And we also expect our holy fathers of Russia, whom people pray at the end of each service, to unite the Church by working with humility and not in a spirit of conquest. They will thus win the hearts of all the Orthodox by the grace of God. There is no reason for them to become the “third Rome” according to the spirit of this world, but the “first and holy Moscow” on the spiritual level, and to be preeminnent in our hearts.

With the aroma of their experience of recent and cruel persecution, and with the grace of their new martyrs, we also expect them to offer our Church the fragrant testimony of unity. However bad the pride of the small and the weak is, however good the humble wisdom of the powerful and the great is. This is what we all need, because what ultimately counts is not who has the strength or the right on their side, but who acts in the Holy Spirit and transmits His grace.

Perhaps Apostle’s Paul divinely inspired injunction, “If you bite and devour one another, beware lest you be consumed by one another” (Gal 5, 15) shows us all the path to follow. In ecclesiastical conflicts between brothers, there is no winner. But when we reconcile, no one is lost. All are blessed.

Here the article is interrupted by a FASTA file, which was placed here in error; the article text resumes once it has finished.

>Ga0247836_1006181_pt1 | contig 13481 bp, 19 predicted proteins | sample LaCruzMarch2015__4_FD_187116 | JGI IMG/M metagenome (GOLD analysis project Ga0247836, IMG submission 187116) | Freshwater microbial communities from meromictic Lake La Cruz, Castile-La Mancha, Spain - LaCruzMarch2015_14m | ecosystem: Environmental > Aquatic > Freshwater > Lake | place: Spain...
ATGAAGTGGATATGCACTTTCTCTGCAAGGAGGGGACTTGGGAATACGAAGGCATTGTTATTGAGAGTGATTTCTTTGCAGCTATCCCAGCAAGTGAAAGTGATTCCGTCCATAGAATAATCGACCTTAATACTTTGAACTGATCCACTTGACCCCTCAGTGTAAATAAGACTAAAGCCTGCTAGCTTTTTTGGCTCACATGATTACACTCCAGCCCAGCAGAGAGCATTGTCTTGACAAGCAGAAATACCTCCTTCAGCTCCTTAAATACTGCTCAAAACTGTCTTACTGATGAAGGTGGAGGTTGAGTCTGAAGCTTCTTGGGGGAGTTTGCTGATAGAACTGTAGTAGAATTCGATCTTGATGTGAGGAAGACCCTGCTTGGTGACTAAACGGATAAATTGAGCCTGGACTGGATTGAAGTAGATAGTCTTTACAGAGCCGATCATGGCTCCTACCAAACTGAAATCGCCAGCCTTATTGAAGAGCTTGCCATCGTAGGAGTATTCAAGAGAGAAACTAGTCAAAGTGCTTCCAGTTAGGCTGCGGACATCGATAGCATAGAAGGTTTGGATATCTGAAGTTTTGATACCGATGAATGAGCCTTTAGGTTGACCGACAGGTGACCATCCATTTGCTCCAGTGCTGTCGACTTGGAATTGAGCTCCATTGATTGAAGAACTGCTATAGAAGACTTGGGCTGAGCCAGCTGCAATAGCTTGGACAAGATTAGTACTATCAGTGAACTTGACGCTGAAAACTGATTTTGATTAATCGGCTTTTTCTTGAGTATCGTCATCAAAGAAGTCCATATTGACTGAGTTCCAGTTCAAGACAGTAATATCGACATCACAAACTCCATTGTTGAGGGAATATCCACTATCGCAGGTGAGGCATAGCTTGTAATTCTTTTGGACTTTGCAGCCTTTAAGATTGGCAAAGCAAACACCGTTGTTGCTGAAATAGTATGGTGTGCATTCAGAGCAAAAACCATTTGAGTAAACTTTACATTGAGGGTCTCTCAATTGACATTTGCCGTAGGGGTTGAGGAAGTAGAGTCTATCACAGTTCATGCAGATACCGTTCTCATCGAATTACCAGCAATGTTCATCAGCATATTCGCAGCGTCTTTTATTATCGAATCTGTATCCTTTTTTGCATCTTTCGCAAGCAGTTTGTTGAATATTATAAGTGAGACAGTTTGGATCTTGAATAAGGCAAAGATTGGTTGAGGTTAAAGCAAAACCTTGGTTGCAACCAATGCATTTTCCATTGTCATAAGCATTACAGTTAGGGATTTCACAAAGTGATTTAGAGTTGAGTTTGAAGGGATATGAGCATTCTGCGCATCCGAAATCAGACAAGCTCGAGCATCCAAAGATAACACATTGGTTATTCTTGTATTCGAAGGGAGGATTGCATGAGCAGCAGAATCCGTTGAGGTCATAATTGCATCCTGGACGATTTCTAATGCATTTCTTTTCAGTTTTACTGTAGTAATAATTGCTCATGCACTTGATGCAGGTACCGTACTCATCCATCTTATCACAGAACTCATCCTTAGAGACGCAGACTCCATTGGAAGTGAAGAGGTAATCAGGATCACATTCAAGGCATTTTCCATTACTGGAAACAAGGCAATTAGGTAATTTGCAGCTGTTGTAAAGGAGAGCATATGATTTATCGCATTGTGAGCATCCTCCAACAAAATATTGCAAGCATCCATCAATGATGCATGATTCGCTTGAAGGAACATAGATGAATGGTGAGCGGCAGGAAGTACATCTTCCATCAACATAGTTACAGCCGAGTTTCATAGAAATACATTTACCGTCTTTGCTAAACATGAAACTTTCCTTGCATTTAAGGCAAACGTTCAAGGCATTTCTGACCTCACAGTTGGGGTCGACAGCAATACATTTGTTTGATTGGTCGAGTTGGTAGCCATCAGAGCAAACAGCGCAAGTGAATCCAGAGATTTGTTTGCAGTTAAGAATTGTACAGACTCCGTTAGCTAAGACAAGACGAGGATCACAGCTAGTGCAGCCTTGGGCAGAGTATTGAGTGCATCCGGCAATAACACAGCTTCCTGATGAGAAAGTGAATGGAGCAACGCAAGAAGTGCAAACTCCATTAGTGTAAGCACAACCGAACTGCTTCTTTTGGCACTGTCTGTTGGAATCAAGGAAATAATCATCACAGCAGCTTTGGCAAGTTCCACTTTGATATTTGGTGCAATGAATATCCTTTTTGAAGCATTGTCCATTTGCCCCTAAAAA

North Korea came to an agreement with South Korea, but we who pray every day with the “Our Father” in our heart and on our lips cannot agree with each other?

We pray fervently that the Lord grant us “with the temptation the outcome” and “lead” us quickly to repentance (metanoia) and “relief”. Amen.”

Source in Greek

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Emma Cazabonne was born and raised in France. She taught English before entering the Cistercian Order. She translated and published articles relevant to her interest in Cistercian spirituality, the Middle Ages, and Orthodoxy. She moved to the United States in 2001, converted to Orthodoxy in 2008, and married. Her husband is an Orthodox priest. She continued to publish articles, a Cistercian texts anthology, then finally launched her career in literary translation, while teaching French. If you are interested in having your book translated into French, she can be contacted here https://wordsandpeace.com/contact-me/